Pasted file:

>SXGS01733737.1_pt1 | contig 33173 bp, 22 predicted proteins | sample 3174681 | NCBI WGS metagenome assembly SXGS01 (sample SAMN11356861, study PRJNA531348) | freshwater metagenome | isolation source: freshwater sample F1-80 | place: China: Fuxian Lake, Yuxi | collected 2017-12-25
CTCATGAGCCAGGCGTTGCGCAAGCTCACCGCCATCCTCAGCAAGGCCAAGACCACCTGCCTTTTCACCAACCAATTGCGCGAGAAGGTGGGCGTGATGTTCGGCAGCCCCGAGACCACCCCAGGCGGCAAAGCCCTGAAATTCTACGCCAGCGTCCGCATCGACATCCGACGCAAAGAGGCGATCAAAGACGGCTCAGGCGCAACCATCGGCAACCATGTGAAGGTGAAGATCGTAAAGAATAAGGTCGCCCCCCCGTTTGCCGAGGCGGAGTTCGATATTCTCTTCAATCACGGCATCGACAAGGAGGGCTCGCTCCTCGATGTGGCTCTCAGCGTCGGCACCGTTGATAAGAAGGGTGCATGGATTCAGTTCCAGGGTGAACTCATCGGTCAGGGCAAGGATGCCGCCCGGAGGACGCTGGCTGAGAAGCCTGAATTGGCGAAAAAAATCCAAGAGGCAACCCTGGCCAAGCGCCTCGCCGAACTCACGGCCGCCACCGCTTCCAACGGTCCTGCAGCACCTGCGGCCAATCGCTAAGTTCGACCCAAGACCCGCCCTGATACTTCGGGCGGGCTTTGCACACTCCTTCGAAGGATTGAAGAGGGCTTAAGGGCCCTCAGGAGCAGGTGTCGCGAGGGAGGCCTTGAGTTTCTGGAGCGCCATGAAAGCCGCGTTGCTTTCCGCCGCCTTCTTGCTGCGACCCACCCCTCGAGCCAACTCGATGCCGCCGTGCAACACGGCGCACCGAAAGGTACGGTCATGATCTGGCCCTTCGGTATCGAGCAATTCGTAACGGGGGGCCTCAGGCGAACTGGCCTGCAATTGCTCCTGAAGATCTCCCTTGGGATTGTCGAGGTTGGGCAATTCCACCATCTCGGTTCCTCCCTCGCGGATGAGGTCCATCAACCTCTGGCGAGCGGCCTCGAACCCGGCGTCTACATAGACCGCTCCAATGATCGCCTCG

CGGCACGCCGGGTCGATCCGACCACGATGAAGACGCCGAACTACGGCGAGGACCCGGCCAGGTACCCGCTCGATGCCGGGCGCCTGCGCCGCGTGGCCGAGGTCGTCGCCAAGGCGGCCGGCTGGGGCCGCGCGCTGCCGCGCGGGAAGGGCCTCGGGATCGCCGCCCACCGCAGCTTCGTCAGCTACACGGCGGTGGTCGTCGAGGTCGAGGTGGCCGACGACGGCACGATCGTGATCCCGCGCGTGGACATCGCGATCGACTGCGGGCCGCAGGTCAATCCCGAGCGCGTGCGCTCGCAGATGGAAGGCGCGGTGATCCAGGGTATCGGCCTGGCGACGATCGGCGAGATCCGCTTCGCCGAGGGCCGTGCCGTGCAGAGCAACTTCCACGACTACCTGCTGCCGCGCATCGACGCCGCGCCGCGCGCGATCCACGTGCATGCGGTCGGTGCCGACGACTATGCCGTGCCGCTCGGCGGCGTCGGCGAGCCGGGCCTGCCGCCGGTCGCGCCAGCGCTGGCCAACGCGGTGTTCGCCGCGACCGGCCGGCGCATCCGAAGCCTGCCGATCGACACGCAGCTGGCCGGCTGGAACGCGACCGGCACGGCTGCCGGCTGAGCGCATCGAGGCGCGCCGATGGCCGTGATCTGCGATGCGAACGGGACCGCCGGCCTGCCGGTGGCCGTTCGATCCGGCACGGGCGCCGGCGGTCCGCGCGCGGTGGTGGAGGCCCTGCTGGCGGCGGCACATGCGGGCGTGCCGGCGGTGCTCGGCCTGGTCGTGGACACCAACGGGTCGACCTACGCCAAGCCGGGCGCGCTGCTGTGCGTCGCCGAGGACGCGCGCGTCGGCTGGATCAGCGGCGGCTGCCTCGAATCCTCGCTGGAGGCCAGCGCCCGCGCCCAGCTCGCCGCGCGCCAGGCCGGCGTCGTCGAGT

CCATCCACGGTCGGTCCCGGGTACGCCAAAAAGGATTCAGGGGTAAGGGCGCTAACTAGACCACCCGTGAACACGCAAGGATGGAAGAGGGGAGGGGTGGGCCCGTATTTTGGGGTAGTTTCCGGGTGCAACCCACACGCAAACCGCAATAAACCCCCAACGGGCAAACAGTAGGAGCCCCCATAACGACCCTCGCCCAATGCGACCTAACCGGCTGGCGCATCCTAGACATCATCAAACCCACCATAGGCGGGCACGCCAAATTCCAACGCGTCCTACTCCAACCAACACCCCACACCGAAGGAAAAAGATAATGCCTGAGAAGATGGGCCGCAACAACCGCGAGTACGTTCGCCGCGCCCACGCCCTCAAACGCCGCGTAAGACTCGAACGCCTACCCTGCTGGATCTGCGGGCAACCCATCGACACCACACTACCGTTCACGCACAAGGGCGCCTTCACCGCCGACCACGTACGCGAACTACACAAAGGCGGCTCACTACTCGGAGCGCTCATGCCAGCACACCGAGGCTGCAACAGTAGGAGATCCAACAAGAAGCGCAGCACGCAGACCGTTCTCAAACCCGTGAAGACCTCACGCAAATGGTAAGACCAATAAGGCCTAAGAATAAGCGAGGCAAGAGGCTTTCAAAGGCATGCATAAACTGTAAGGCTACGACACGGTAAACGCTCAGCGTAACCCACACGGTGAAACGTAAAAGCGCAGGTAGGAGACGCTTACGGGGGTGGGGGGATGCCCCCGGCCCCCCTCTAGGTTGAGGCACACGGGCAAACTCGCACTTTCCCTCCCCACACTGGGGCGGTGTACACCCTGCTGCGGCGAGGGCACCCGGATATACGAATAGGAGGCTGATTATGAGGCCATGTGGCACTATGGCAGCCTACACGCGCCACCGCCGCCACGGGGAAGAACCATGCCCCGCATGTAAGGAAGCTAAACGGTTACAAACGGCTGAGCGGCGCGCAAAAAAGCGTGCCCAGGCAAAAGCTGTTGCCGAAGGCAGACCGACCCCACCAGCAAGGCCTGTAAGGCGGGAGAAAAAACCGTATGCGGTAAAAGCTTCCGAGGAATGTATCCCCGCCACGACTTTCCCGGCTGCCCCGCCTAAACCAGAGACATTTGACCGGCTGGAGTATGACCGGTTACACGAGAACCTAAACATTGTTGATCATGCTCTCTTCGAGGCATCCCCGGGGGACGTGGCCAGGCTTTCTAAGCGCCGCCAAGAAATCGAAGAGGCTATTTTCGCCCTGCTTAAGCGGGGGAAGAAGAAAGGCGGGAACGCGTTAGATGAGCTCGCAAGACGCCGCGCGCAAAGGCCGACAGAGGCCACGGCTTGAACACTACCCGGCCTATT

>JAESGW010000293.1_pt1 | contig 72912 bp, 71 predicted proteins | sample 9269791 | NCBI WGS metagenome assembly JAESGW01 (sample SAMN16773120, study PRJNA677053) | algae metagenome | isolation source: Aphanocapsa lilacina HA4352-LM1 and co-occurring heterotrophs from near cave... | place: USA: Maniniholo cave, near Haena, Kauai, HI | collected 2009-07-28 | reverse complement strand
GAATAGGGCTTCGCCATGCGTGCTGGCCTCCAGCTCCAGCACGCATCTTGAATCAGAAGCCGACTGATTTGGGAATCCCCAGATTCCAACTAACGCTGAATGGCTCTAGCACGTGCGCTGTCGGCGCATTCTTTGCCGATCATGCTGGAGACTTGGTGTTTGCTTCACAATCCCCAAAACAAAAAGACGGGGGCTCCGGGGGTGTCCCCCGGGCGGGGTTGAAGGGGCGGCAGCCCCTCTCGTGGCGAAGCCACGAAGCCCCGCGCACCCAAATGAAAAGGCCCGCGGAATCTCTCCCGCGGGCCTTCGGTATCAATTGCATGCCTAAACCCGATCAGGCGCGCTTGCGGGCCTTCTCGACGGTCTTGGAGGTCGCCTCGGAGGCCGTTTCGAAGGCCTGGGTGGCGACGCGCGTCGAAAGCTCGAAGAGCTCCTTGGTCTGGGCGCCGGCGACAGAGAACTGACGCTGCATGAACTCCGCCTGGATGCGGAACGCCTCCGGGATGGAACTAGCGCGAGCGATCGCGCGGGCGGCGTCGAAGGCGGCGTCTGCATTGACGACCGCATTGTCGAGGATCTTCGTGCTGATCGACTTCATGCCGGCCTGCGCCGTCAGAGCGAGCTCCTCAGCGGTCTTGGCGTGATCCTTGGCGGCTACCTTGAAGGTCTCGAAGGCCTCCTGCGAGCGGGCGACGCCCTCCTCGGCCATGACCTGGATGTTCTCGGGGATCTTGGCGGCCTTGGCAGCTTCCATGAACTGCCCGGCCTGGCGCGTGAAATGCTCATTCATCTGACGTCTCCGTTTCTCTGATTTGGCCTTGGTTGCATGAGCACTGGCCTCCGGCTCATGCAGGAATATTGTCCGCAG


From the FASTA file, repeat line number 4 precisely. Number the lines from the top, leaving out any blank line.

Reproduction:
CCATCCACGGTCGGTCCCGGGTACGCCAAAAAGGATTCAGGGGTAAGGGCGCTAACTAGACCACCCGTGAACACGCAAGGATGGAAGAGGGGAGGGGTGGGCCCGTATTTTGGGGTAGTTTCCGGGTGCAACCCACACGCAAACCGCAATAAACCCCCAACGGGCAAACAGTAGGAGCCCCCATAACGACCCTCGCCCAATGCGACCTAACCGGCTGGCGCATCCTAGACATCATCAAACCCACCATAGGCGGGCACGCCAAATTCCAACGCGTCCTACTCCAACCAACACCCCACACCGAAGGAAAAAGATAATGCCTGAGAAGATGGGCCGCAACAACCGCGAGTACGTTCGCCGCGCCCACGCCCTCAAACGCCGCGTAAGACTCGAACGCCTACCCTGCTGGATCTGCGGGCAACCCATCGACACCACACTACCGTTCACGCACAAGGGCGCCTTCACCGCCGACCACGTACGCGAACTACACAAAGGCGGCTCACTACTCGGAGCGCTCATGCCAGCACACCGAGGCTGCAACAGTAGGAGATCCAACAAGAAGCGCAGCACGCAGACCGTTCTCAAACCCGTGAAGACCTCACGCAAATGGTAAGACCAATAAGGCCTAAGAATAAGCGAGGCAAGAGGCTTTCAAAGGCATGCATAAACTGTAAGGCTACGACACGGTAAACGCTCAGCGTAACCCACACGGTGAAACGTAAAAGCGCAGGTAGGAGACGCTTACGGGGGTGGGGGGATGCCCCCGGCCCCCCTCTAGGTTGAGGCACACGGGCAAACTCGCACTTTCCCTCCCCACACTGGGGCGGTGTACACCCTGCTGCGGCGAGGGCACCCGGATATACGAATAGGAGGCTGATTATGAGGCCATGTGGCACTATGGCAGCCTACACGCGCCACCGCCGCCACGGGGAAGAACCATGCCCCGCATGTAAGGAAGCTAAACGGTTACAAACGGCTGAGCGGCGCGCAAAAAAGCGTGCCCAGGCAAAAGCTGTTGCCGAAGGCAGACCGACCCCACCAGCAAGGCCTGTAAGGCGGGAGAAAAAACCGTATGCGGTAAAAGCTTCCGAGGAATGTATCCCCGCCACGACTTTCCCGGCTGCCCCGCCTAAACCAGAGACATTTGACCGGCTGGAGTATGACCGGTTACACGAGAACCTAAACATTGTTGATCATGCTCTCTTCGAGGCATCCCCGGGGGACGTGGCCAGGCTTTCTAAGCGCCGCCAAGAAATCGAAGAGGCTATTTTCGCCCTGCTTAAGCGGGGGAAGAAGAAAGGCGGGAACGCGTTAGATGAGCTCGCAAGACGCCGCGCGCAAAGGCCGACAGAGGCCACGGCTTGAACACTACCCGGCCTATT